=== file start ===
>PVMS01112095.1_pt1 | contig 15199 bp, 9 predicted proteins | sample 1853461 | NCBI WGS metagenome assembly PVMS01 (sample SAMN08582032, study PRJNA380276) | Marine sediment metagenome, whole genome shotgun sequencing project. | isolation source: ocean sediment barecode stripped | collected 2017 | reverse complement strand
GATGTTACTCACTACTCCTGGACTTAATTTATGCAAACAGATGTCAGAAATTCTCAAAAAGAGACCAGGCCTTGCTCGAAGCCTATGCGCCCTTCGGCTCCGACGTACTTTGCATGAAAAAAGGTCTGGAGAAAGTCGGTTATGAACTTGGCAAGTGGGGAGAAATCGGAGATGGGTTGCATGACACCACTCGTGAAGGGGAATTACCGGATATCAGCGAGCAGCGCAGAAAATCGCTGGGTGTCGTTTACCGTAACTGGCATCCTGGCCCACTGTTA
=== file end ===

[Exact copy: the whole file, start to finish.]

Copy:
>PVMS01112095.1_pt1 | contig 15199 bp, 9 predicted proteins | sample 1853461 | NCBI WGS metagenome assembly PVMS01 (sample SAMN08582032, study PRJNA380276) | Marine sediment metagenome, whole genome shotgun sequencing project. | isolation source: ocean sediment barecode stripped | collected 2017 | reverse complement strand
GATGTTACTCACTACTCCTGGACTTAATTTATGCAAACAGATGTCAGAAATTCTCAAAAAGAGACCAGGCCTTGCTCGAAGCCTATGCGCCCTTCGGCTCCGACGTACTTTGCATGAAAAAAGGTCTGGAGAAAGTCGGTTATGAACTTGGCAAGTGGGGAGAAATCGGAGATGGGTTGCATGACACCACTCGTGAAGGGGAATTACCGGATATCAGCGAGCAGCGCAGAAAATCGCTGGGTGTCGTTTACCGTAACTGGCATCCTGGCCCACTGTTA